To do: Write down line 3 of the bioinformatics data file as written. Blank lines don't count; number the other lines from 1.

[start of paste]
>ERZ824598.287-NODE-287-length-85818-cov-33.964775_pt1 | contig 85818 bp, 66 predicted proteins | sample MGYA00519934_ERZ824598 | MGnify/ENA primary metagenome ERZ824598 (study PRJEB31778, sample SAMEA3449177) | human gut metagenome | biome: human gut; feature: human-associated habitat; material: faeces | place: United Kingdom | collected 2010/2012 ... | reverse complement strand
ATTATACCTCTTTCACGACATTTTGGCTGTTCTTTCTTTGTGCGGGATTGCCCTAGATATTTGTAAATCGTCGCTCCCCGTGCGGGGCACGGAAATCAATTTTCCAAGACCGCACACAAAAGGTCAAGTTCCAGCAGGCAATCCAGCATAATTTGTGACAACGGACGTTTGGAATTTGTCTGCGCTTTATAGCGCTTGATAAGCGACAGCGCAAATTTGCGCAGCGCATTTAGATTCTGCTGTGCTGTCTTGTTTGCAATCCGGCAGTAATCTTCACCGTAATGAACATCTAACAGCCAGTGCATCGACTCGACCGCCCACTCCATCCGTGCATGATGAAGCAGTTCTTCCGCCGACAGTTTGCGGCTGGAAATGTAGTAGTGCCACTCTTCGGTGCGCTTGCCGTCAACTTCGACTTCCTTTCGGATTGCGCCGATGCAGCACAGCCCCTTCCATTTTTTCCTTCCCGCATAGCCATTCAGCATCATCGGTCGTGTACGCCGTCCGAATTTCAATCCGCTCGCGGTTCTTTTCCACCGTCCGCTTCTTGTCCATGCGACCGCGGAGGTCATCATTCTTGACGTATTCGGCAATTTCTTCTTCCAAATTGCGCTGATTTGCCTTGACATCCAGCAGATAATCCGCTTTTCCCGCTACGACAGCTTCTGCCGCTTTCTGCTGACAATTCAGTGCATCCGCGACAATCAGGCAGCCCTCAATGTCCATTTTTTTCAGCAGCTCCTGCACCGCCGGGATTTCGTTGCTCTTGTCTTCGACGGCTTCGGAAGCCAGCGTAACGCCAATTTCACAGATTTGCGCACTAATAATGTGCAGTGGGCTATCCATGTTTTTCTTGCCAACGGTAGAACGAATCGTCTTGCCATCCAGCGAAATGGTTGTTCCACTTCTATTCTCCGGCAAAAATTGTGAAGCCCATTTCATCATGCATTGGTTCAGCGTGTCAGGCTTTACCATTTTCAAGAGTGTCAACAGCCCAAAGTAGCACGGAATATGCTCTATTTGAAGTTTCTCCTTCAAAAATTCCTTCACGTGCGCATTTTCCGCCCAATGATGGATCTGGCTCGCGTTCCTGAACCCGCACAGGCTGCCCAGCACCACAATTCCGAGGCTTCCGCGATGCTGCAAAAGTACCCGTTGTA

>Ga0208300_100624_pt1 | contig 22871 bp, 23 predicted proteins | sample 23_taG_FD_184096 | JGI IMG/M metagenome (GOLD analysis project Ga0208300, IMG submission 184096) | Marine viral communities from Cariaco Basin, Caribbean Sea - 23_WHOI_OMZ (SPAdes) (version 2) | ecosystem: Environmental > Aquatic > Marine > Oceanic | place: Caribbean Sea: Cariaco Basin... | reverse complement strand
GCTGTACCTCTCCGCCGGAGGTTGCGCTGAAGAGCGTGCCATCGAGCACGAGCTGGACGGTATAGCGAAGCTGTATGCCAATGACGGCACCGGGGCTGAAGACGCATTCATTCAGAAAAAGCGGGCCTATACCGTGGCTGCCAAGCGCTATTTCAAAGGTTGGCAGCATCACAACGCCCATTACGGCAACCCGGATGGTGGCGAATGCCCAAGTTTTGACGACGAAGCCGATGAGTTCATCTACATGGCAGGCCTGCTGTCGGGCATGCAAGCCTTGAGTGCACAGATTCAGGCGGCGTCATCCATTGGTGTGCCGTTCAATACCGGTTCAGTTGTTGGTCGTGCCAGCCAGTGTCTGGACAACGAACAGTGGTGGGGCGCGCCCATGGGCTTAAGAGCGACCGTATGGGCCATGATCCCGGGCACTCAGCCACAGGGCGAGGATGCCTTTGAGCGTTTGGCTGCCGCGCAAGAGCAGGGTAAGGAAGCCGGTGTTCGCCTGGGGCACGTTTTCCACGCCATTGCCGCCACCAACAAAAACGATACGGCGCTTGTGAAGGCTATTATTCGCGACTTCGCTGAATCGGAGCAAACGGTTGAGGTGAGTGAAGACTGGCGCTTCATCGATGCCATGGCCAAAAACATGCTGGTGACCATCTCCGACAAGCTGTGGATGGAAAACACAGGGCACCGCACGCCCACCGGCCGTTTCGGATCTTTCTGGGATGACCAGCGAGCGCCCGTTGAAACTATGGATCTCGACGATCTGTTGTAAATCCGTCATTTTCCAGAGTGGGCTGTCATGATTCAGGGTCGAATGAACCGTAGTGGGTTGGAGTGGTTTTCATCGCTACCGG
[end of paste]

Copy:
>Ga0208300_100624_pt1 | contig 22871 bp, 23 predicted proteins | sample 23_taG_FD_184096 | JGI IMG/M metagenome (GOLD analysis project Ga0208300, IMG submission 184096) | Marine viral communities from Cariaco Basin, Caribbean Sea - 23_WHOI_OMZ (SPAdes) (version 2) | ecosystem: Environmental > Aquatic > Marine > Oceanic | place: Caribbean Sea: Cariaco Basin... | reverse complement strand